3. An explanation to the people of the errors of the Patriarchate.
  4. Repentance of the people for following the errors of the Patriarchal Church and for all possible offenses in church life.
  5. An invitation by the clergy to those laymen who wish to follow their pastors and remain faithful to their church leaders by kissing the Cross and Gospel and an oath.
  6. Formation by the clergy of a new contract with his parish similar to their former one.
  7. Announcement of the fact of the parish transfer both to the Moscow Patriarchate and the secular authorities.
Bishop Hilarion
Secretary of the Council of Bishops




Excerpt from the Epistle of the Local Council of the Moscow Patriarchate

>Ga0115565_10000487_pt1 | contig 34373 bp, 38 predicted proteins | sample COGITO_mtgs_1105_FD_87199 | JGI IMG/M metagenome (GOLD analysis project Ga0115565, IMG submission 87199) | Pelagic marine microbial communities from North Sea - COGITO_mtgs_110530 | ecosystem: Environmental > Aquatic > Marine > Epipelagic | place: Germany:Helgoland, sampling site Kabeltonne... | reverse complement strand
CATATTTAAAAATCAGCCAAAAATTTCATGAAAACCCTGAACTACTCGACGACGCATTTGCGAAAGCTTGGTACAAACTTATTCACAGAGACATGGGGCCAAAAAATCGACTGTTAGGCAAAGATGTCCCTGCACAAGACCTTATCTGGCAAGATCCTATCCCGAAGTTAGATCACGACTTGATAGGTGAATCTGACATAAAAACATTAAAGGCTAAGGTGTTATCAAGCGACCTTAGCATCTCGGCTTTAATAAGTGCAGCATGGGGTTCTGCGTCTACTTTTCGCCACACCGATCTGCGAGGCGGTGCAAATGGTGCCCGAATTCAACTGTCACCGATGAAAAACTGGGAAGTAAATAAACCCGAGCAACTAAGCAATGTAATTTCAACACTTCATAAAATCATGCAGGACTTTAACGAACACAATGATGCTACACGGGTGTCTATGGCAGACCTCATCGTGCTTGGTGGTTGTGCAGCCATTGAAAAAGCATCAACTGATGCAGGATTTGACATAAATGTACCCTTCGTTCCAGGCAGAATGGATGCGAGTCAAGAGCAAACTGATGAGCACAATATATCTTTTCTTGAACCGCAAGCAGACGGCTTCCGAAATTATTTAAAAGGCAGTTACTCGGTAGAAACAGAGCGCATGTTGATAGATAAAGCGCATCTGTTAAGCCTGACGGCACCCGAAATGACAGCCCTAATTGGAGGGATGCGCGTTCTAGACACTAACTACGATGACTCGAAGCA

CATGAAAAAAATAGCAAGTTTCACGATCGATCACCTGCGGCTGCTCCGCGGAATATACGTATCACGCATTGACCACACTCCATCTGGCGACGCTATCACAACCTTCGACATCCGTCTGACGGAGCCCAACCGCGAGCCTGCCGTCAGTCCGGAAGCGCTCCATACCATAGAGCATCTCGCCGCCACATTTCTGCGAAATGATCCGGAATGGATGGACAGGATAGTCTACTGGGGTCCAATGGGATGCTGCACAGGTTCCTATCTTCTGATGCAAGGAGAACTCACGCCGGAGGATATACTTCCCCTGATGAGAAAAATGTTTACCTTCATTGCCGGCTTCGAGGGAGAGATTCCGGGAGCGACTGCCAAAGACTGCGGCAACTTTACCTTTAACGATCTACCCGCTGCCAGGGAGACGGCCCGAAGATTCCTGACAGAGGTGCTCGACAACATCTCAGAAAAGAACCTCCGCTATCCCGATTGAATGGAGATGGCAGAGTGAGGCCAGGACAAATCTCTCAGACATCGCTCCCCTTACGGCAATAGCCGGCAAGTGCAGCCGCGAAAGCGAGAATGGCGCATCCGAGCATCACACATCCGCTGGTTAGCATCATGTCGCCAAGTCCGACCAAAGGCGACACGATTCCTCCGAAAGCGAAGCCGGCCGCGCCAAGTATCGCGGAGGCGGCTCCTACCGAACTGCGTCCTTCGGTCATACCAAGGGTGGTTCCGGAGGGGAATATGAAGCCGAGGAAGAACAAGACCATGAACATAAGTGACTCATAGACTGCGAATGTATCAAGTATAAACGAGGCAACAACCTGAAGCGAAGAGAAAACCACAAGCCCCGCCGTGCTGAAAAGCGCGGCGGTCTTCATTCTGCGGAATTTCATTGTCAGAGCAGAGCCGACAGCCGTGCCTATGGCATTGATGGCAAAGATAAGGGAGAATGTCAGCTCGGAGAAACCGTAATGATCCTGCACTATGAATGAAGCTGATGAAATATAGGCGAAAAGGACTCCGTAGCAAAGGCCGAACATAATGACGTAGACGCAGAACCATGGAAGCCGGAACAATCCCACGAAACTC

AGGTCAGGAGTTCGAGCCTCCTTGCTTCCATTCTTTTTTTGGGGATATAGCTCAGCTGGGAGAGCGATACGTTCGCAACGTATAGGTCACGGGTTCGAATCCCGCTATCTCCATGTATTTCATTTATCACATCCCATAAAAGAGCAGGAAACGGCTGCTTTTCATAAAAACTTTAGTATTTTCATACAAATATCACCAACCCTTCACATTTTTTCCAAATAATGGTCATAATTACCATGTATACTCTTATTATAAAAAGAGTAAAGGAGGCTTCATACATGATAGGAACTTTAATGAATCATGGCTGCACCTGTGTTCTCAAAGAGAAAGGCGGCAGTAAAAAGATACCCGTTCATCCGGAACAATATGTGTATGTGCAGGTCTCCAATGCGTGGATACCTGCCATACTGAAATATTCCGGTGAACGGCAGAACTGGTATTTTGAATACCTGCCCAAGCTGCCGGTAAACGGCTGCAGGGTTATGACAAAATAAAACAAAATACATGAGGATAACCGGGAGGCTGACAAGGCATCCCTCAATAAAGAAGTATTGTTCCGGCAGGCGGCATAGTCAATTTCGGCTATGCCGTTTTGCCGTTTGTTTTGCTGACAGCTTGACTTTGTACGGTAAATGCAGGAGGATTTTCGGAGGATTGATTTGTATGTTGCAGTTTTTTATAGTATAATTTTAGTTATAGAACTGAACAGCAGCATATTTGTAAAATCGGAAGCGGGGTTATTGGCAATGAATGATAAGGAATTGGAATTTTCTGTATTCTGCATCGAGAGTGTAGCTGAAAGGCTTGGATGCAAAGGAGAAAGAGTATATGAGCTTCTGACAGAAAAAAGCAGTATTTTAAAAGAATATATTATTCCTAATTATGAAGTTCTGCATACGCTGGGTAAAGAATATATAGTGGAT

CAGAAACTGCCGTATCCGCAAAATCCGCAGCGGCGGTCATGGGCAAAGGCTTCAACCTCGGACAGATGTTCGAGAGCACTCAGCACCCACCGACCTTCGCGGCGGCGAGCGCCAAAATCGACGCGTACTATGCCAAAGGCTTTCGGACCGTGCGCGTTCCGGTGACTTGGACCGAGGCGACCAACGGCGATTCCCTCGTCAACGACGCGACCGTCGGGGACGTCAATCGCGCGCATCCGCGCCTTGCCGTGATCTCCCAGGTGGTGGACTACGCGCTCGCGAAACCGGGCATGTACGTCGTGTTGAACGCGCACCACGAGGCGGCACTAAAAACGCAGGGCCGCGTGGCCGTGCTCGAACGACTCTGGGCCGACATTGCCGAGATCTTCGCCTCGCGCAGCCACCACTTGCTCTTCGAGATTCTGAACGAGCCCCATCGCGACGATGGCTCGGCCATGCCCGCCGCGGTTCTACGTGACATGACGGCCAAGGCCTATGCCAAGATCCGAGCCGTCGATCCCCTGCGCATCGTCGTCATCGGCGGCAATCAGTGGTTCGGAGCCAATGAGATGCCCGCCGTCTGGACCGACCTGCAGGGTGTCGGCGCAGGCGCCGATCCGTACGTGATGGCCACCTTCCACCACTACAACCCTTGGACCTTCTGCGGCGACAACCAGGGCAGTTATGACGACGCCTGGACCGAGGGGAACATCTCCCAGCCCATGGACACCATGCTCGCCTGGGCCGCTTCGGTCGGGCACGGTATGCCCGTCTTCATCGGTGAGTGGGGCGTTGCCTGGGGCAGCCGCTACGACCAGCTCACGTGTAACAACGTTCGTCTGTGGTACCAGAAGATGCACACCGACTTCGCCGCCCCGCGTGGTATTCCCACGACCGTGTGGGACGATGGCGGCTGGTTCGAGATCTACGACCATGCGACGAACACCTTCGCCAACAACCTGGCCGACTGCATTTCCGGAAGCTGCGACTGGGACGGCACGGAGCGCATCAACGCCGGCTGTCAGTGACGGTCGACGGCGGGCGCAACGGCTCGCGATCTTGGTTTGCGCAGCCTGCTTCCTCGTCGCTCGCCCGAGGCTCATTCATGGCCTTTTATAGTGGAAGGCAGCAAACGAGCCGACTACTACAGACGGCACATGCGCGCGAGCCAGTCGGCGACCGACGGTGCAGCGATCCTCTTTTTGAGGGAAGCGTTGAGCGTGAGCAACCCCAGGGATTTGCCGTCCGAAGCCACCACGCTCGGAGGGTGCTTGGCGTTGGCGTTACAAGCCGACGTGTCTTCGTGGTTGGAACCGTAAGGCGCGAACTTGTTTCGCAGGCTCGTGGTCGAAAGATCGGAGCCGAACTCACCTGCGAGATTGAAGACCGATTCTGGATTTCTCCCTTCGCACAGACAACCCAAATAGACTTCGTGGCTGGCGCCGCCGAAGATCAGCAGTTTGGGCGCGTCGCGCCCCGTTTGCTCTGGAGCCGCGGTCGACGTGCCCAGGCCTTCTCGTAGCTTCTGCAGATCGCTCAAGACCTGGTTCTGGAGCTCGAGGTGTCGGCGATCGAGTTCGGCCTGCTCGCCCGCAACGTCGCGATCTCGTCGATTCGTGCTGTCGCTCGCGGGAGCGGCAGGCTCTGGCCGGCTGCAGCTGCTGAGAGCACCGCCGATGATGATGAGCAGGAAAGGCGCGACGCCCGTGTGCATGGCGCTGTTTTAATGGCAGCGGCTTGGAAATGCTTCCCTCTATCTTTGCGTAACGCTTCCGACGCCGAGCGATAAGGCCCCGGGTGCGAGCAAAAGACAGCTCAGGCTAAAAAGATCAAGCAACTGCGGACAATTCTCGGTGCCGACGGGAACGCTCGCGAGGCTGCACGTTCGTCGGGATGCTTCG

to the Beloved-in-the-Lord Pastors, Honorable Monastics and All the
Faithful Children of the Russian Orthodox Church:

Editors note: With the election of a new patriarch in Moscow, an epistle appeared in which much attention was directed to the Russian Church Abroad. We offer our readers an excerpt from this epistle which directly concerns us followed immediately by an answer to the words of the new patriarch in the form of an epistle of the Bishops of the Russian Church Abroad.

"With sadness the Council turns its attention to yet another disorder in church life. The Russian Church Abroad having no communion with neither the Moscow Patriarchate nor with any other local Orthodox Church, has taken steps, which witness to the striving of its leaders to deepen the already existing division (among us), and to transfer the "diaspora" schism into the heart of the Russian Church. As of May 3/16, of this year, she announced her intention of establishing her own parishes and hierarchy in our country on the canonical territory of the Moscow Patriarchate.